By Lee Leschper
The Alaska Department of Fish and Game has legalized the use of bait for early run king salmon on the lower Kenai River as of today.
That means serious king fishermen can now start plunking big balls of salmon eggs and sweetening plugs with herring fillets and in generally getting more deadly tools for catching the biggest Kenai kings.
The question is why and whether it’s a good thing.
This year the Kenai River has been off to the best early king salmon run in many years. Even allowing for the count now of only larger kings, those more than 34 inches long, more than 6,000 early run kings have passed the ADF&G fish counter. Today it could surpass last year’s total escapement, and more than double the terribly low escapements of a few years back.
So is it time to start killing more kings?
Here’s the full release:
“The Alaska Department of Fish and Game (ADF&G) manages the Kenai River early-run king salmon run to achieve an escapement goal of 3,900 to 6,600 large king salmon greater than 34 inches total length. In order to help achieve the escapement goal, bait will be allowed from the mouth to the markers ~300 yards below Slikok Creek in the waters of the Kenai River effective12:01 a.m. Wednesday, June 21.
“hrough Monday, June 19, with an average of 74 percent of the run past the sonar, the cumulative count is about 6,050 large king salmon, and the final projected inriver run is 8,240 large king salmon. Accounting for current harvest levels, the projected escapement on June 30 is 7,700 large king salmon, over 1,000 fish above the goal. Therefore, it is warranted to liberalize this fishery by allowing the use of bait to help achieve the escapement goal. The maximum size limit of less than 46 inches remains in effect through June 30. Upstream of the Slikok Creek markers anglers remain limited to unbaited, single-hook artificial lures with a size limit of king salmon less than 36 inches total length.”
Last week the size limit was relaxed, from 36 to now 46 inches.
For a variety of reasons, it’s been the best fishing for early run kings in a number of years.
Water conditions have been great–clear and relatively low, which dramatically improves the ability of kings to see and hit artificials. The number of fishermen, perhaps because of the new limits, and perhaps because the early run habit has been broken, have been down. And success has been relatively high, with most guides reporting catching and releasing several over-sized kings each trip.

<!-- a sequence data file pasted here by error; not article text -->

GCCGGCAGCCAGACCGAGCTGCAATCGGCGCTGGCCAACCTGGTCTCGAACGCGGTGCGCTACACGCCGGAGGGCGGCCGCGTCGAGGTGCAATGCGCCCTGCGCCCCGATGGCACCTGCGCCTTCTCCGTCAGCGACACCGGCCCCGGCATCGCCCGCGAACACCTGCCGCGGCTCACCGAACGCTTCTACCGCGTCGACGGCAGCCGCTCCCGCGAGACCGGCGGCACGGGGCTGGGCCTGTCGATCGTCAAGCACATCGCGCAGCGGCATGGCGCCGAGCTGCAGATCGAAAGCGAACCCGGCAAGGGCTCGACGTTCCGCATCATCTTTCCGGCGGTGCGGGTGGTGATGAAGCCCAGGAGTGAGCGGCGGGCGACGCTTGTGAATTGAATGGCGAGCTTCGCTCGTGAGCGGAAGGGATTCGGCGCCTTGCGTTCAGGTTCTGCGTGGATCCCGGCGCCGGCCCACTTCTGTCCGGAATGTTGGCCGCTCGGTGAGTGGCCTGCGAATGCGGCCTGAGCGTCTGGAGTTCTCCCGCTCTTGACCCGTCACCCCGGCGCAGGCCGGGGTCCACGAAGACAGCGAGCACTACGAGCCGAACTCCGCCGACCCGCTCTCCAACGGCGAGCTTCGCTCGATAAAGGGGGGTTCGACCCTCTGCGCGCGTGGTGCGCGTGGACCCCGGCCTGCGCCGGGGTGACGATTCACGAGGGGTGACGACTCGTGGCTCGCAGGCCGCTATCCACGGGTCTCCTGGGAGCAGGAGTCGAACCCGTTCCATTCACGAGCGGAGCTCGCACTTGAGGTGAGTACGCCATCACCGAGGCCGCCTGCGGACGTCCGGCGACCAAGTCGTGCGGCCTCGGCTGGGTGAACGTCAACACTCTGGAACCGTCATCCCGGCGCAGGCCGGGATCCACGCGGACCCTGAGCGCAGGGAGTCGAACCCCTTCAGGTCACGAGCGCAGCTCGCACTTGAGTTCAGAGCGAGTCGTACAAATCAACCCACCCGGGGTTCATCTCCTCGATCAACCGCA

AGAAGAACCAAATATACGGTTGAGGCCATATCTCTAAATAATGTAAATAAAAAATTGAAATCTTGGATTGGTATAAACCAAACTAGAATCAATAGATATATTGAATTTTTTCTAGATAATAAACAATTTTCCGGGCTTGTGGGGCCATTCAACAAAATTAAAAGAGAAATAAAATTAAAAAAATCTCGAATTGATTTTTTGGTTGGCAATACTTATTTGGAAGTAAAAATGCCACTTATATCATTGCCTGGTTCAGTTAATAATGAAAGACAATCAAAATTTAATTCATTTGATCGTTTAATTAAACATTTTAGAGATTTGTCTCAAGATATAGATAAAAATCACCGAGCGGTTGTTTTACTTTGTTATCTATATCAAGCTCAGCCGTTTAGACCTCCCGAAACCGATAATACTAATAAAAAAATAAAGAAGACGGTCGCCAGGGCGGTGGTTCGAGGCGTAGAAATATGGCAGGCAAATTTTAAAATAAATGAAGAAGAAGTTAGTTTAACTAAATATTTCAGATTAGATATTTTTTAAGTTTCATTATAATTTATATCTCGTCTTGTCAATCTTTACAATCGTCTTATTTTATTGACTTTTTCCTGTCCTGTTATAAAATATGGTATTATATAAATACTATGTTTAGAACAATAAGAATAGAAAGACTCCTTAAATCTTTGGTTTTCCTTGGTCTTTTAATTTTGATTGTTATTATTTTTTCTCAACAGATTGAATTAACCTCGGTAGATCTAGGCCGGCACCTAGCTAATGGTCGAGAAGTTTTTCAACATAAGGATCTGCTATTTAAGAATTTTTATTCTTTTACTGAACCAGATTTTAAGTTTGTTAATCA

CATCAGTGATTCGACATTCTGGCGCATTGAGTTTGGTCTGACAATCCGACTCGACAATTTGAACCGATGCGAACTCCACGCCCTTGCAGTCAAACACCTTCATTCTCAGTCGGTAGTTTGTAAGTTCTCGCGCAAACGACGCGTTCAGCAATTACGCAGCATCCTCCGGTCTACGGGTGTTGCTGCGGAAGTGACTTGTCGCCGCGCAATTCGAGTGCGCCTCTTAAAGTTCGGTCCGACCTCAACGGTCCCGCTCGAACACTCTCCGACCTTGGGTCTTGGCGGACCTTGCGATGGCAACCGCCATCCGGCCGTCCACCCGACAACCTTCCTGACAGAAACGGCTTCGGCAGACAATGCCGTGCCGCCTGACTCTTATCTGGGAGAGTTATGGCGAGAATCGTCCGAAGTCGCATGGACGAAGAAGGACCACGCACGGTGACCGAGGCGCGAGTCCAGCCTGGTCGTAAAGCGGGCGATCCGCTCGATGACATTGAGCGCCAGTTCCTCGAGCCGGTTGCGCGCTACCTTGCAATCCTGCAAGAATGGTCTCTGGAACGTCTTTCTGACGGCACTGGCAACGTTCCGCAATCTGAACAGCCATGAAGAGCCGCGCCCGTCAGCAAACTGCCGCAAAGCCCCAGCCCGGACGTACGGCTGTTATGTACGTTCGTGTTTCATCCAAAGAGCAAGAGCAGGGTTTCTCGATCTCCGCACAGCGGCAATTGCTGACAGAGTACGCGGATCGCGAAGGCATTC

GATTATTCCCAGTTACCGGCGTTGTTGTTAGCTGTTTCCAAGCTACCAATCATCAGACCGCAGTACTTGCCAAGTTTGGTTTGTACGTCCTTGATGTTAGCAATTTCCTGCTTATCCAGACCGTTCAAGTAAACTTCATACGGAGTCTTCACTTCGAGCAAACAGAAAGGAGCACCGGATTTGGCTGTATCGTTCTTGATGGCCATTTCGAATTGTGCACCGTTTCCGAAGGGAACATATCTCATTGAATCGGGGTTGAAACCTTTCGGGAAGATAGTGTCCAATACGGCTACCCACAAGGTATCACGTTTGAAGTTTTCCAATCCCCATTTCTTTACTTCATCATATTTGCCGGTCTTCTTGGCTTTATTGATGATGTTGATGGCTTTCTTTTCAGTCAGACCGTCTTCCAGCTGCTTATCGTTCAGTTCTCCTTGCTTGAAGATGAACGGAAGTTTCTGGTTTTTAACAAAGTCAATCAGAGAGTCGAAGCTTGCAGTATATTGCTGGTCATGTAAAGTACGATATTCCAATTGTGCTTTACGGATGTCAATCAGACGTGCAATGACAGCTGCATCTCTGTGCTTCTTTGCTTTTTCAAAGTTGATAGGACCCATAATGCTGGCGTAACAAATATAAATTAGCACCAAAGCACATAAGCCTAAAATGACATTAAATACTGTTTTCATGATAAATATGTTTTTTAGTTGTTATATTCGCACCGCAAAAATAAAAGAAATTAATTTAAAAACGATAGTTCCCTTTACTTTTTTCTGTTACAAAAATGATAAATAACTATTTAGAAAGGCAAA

So there are lots of fish, anglers are catching and releasing lots of big fish, and everybody fishing is happy.
So why do we need to add bait? Because we’ve always done it?
Here are several reasons why not:
Bait is not necessary to catch kings now. Both guided and unguided anglers are catching great fish, with regularity, on every tide, using only single hook artificial lures.
Hooking mortality probably will go up on kings that inhale a big gob of salmon eggs, which they do, and this includes oversized fish.
And with the larger size limit and now use of bait, more anglers set on killing fish will hit the river. It’s human nature and it’s understandable. This has been one of the great experiences in sport fishing and people still want to catch, and keep, big kings.
The timing just doesn’t make sense. Somewhat like recovering from a serious injury, having one day of physical therapy, then jumping right back into work. The risks are too high.
This is still a troubled fishery. A marginally better run, one year, doesn’t mean all is well. The Kenai king run has been depleted, both in number and especially size of the largest fish, for a decade. A few weeks of a few more fish does’t
There’s been a good bit of colloboration among user groups, to get to the new restrictions on the river
The good news, fishermen can still decide. You can still fish the river, still catch kings, and ultimately decide how to fish and what fish if any to keep.